Voter resentment

Park’s tight control — and her intolerance of any free policy debate within the party — has turned Saenuri into an inflexible entity, constantly split between rebels and loyalists. The long protracted nomination process through which some candidates were denied a voice stirred resentment among district voters. President Park and her supporters now take the blame for causing voter opprobrium.

With the election over, the results are casting a heavy shadow over Park’s remaining term in office which ends in early 2018. Until that time, the massive opposition bloc in the Assembly can cause lots of problems for the governing party as it seeks to pass legislation for economic reform and deregulation.

For the past two years, Park has sought to push through an ambitious set of reforms aimed at restructuring a South Korean economy hampered by choking regulations. To cut through them and inject more vitality into the economy, she’s pushed for wholesale reform to make labor market more flexible.

Exporting ‘Descendants of the Sun’

She’s also strongly pushing for expansion and modernization of the tourism industry and other service-sector businesses by reducing government regulations. “Our tourism industry is so (inadequate) that we must turn back a large number of Chinese tourists because we have hard time finding accommodation for them,” she complained recently. She is also promoting exports of entertainment programs such the hit drama series “Descendants of the Sun.”

With the new Assembly expanding into a three-party format from the previous bipartisan structure, President Park must find more flexible ways to negotiate with the opposition. However, there’s concern on whether she can jump this hurdle and build a bridge with the opposition in the months ahead. She has only met with party leaders a few time since her election.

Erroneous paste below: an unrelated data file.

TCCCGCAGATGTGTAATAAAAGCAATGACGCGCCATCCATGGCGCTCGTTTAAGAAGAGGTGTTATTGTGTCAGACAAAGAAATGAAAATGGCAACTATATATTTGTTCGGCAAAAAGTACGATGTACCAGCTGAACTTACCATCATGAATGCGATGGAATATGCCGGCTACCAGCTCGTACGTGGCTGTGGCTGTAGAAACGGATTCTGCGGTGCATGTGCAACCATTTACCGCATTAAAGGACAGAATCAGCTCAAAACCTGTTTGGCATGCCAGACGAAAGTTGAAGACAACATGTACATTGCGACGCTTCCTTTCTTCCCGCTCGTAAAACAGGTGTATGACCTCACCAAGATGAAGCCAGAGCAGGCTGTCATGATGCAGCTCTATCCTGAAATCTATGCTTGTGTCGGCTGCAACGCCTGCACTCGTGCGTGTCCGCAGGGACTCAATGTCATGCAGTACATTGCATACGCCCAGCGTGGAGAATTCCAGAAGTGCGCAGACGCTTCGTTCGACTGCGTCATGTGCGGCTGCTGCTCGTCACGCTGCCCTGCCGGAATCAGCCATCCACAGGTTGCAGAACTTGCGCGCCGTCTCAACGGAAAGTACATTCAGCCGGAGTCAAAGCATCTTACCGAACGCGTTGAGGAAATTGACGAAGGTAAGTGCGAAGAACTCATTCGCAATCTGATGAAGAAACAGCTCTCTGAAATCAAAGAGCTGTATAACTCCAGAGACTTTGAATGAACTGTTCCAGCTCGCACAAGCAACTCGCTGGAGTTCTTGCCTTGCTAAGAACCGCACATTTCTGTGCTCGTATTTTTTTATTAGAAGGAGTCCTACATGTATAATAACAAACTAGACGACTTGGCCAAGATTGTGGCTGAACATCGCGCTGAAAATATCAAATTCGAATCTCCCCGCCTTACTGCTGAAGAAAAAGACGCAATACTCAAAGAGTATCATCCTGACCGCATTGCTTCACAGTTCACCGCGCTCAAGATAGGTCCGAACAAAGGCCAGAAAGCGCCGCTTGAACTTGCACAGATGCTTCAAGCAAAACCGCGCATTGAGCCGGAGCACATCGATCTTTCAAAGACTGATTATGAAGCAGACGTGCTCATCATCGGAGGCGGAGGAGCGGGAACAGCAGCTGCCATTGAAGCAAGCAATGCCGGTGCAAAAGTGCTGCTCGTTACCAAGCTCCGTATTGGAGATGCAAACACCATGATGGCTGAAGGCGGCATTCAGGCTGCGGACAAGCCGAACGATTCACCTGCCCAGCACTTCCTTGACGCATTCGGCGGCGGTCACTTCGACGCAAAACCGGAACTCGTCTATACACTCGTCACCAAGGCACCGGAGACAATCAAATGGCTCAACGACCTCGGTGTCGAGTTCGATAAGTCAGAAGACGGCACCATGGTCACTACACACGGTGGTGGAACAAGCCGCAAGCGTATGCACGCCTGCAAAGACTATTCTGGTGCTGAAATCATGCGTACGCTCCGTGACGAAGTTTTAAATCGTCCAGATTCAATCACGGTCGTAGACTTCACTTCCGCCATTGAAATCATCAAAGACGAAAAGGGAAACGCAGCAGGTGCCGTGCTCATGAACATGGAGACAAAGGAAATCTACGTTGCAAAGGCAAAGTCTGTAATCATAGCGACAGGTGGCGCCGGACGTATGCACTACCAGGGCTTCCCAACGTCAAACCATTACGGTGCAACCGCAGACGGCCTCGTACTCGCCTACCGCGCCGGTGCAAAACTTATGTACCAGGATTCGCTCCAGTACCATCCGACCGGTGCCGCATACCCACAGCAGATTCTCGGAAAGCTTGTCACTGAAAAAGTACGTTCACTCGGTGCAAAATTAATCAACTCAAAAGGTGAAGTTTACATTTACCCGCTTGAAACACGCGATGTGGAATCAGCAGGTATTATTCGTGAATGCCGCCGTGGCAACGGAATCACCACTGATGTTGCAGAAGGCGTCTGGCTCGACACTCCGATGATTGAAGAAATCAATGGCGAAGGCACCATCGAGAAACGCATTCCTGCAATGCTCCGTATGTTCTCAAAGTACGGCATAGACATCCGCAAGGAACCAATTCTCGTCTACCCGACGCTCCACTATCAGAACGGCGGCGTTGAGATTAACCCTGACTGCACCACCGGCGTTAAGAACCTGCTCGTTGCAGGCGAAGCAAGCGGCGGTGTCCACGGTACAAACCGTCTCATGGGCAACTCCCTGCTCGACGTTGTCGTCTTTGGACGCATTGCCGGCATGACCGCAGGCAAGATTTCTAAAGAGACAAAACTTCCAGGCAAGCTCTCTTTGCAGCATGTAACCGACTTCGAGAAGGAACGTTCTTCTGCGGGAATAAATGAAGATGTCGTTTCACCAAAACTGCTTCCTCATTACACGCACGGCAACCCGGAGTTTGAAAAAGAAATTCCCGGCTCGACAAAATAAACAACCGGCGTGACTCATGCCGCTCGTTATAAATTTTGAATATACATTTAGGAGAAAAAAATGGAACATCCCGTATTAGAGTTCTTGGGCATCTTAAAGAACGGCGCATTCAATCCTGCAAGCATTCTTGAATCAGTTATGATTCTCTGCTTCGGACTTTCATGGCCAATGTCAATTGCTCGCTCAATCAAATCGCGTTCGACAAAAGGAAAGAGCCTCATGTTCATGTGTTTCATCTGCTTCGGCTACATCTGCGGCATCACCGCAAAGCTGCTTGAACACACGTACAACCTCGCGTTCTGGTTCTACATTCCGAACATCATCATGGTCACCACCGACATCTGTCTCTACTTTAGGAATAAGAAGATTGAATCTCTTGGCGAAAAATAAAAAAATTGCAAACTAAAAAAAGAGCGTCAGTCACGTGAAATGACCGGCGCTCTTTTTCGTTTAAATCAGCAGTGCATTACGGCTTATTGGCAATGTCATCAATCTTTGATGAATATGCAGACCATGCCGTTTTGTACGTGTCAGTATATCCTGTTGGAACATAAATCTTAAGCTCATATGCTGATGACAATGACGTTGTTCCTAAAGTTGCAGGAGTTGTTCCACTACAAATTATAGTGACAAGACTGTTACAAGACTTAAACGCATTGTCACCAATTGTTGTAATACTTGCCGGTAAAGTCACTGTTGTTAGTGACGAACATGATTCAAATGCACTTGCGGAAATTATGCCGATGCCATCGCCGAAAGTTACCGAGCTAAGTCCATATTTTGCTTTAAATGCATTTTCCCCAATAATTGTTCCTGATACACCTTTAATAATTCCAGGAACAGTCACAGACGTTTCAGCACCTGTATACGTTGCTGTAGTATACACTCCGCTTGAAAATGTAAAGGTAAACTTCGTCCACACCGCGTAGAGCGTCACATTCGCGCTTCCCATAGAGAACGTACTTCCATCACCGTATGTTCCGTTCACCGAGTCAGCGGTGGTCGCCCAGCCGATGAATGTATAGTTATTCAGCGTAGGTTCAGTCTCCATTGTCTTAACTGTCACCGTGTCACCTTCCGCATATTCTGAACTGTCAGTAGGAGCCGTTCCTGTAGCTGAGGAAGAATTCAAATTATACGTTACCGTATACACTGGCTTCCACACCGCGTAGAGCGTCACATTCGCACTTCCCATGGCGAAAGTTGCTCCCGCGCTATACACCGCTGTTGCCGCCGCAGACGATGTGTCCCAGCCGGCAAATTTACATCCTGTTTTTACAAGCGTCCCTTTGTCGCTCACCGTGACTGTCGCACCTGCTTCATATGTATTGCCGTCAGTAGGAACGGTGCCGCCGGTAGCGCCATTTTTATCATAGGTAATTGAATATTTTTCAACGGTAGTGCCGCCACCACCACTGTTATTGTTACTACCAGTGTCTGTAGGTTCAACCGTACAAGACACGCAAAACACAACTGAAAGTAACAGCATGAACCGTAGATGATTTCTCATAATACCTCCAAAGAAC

Ban Ki-moon in Blue House?

UN Secretary General Ban Ki-moon

UN Secretary General Ban Ki-moon

The shock of a big electoral defeat is also focusing attention on efforts to find Park’s successor. With many current leaders lying low and shunning publicity due to the shock of defeat, the spotlight is once again on Ban Ki-moon, the current UN Secretary General, as a potential presidential candidate. As his term in office ends this year, speculation is rising that he may accept the draft. As a global diplomatic figure, widely respected for his integrity as well as experience on the world stage, some Saenuri people are looking forward to draft Ban in time for his retirement. So far, Ban himself has said nothing about his future plans.

In the event he accepts the offer, Ban will certainly be a candidate who towers over many potential candidates from the opposition. Ban is thus seen as the Saenuri party’s next hope for political survival.

Shim Jae Hoon is a distinguished Korean political analyst and commentator who served as Seoul bureau chief of the Hong Kong-based Far Eastern Economic Review.